There was in the northern part of Greece a land called Mac’e-don; and this land was at one time ruled over by a war-like king named Philip.
Philip of Mac-e-don wanted to become the master of all Greece. So he raised a great army, and made war upon the other states, until nearly all of them were forced to call him their king. Then he sent a letter to the Spartans in La-co-ni-a, and said, “If I go down into your country, I will level your great city to the ground.”
In a few days, an answer was brought back to him. When he opened the letter, he found only one word written there.
That word was “If.”
It was as much as to say, “We are not afraid of you so long as the little word ‘if’ stands in your way.”
Among the soldiers of King Philip there was a poor man who had done some brave deeds. He had pleased the king in more ways than one, and so the king put a good deal of trust in him.
One day this soldier was on board of a ship at sea when a great storm came up. The winds drove the ship upon the rocks, and it was wrecked. The soldier was cast half-drowned upon the shore; and he would have died there, had it not been for the kind care of a farmer who lived close by.
When the soldier was well enough to go home, he thanked the farmer for what he had done, and promised that he would repay him for his kindness.
But he did not mean to keep his promise. He did not tell King Philip about the man who had saved his life. He only said that there was a fine farm by the seashore, and that he would like very much to have it for his own. Would the king give it to him?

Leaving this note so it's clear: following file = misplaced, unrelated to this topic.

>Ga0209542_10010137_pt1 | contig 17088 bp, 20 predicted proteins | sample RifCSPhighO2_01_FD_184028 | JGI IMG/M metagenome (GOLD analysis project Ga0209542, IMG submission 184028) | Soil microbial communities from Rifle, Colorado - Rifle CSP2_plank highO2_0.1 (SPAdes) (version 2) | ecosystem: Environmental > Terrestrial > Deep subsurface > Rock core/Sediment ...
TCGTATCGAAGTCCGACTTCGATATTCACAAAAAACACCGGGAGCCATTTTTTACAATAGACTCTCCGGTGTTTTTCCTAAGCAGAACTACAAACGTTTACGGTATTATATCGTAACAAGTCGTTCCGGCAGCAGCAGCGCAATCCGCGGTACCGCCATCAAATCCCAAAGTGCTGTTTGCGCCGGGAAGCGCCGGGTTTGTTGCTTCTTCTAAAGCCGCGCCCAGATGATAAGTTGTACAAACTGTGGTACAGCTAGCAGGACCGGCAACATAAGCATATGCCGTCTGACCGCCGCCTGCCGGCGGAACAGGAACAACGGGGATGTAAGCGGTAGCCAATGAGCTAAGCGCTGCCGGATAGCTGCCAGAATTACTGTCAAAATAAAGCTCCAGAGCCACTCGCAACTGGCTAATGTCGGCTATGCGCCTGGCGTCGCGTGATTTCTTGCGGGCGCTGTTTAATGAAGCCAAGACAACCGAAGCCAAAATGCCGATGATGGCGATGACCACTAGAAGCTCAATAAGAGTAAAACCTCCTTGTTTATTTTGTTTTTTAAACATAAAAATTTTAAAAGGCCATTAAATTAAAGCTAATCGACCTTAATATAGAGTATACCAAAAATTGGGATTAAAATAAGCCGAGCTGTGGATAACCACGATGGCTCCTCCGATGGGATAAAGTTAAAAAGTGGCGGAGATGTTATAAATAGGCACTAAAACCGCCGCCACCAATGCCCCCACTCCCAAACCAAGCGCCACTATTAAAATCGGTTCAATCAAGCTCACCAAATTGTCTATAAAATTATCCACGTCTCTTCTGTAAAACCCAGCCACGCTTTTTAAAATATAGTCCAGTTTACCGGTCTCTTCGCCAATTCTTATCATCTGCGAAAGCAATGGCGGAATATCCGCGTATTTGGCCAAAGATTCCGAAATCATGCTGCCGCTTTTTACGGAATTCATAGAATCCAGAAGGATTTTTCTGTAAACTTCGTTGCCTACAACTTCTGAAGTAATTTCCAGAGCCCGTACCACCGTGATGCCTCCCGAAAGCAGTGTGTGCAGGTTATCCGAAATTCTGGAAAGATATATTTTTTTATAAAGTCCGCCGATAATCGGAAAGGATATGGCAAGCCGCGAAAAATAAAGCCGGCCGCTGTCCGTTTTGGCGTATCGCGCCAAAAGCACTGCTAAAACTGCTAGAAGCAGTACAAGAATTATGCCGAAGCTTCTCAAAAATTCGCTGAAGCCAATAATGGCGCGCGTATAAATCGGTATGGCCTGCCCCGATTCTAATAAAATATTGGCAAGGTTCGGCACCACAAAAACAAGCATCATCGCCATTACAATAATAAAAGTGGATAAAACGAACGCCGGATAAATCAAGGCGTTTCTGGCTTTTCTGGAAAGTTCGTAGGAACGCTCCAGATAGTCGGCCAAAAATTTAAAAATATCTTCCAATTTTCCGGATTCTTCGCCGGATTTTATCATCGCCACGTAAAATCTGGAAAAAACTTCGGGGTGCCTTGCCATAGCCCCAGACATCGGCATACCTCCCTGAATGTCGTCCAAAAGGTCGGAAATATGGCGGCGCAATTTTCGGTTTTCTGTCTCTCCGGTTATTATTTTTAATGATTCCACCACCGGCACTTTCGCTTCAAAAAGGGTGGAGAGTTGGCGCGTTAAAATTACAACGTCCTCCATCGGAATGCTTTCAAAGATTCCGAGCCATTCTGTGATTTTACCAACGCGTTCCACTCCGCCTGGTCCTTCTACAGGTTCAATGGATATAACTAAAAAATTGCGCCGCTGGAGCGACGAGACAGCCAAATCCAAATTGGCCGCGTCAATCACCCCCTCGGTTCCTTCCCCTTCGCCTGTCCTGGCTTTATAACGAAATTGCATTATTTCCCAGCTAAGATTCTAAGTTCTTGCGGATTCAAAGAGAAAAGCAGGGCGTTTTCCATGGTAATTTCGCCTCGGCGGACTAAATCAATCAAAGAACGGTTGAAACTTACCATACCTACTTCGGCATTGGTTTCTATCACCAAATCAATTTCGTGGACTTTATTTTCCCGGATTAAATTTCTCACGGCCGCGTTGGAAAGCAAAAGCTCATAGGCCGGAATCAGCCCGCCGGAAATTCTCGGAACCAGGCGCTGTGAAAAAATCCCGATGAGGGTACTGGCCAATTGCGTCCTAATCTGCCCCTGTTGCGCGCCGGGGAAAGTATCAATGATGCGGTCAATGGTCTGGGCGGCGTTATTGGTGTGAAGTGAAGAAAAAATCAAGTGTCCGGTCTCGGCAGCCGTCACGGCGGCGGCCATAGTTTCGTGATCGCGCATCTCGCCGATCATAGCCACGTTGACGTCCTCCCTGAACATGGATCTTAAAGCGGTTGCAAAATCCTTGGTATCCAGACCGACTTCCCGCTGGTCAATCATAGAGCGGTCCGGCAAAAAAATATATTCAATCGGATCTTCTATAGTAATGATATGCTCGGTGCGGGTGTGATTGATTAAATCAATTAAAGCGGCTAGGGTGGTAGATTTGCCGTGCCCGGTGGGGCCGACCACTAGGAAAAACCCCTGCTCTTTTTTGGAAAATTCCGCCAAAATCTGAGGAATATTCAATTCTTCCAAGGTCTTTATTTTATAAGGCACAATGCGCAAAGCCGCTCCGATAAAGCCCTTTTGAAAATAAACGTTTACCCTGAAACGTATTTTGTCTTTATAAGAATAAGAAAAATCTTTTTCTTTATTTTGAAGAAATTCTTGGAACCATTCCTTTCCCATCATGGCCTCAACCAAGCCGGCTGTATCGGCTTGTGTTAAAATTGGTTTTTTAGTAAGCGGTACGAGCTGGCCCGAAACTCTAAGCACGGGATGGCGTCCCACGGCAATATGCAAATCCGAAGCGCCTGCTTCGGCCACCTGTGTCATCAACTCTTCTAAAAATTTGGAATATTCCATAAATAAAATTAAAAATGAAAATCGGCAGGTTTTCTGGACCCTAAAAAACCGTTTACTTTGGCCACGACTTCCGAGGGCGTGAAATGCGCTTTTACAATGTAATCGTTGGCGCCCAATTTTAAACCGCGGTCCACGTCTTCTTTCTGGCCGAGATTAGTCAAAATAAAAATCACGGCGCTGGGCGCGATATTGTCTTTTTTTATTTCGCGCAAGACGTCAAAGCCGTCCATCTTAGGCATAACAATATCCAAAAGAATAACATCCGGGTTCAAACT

“Who owns the farm now?” asked Philip.
“Only a churlish farmer, who has never done anything for his country,” said the soldier.
“Very well, then,” said Philip. “You have served me for a long time, and you shall have your wish. Go and take the farm for yourself.”
And so the soldier made haste to drive the farmer from his house and home. He took the farm for his own.
The poor farmer was stung to the heart by such treat-ment. He went boldly to the king, and told the whole story from beginning to end. King Philip was very angry when he learned that the man whom he had trusted had done so base a deed. He sent for the soldier in great haste; and when he had come, he caused these words to be burned in his forehead:—
“The ungrateful Guest.”
Thus all the world was made to know of the mean act by which the soldier had tried to enrich himself; and from that day until he died all men shunned and hated him.
One day King Philip bought a fine horse called Bu-ceph’a-lus. He was a noble an-i-mal, and the king paid a very high price for him. But he was wild and savage, and no man could mount him, or do anything at all with him.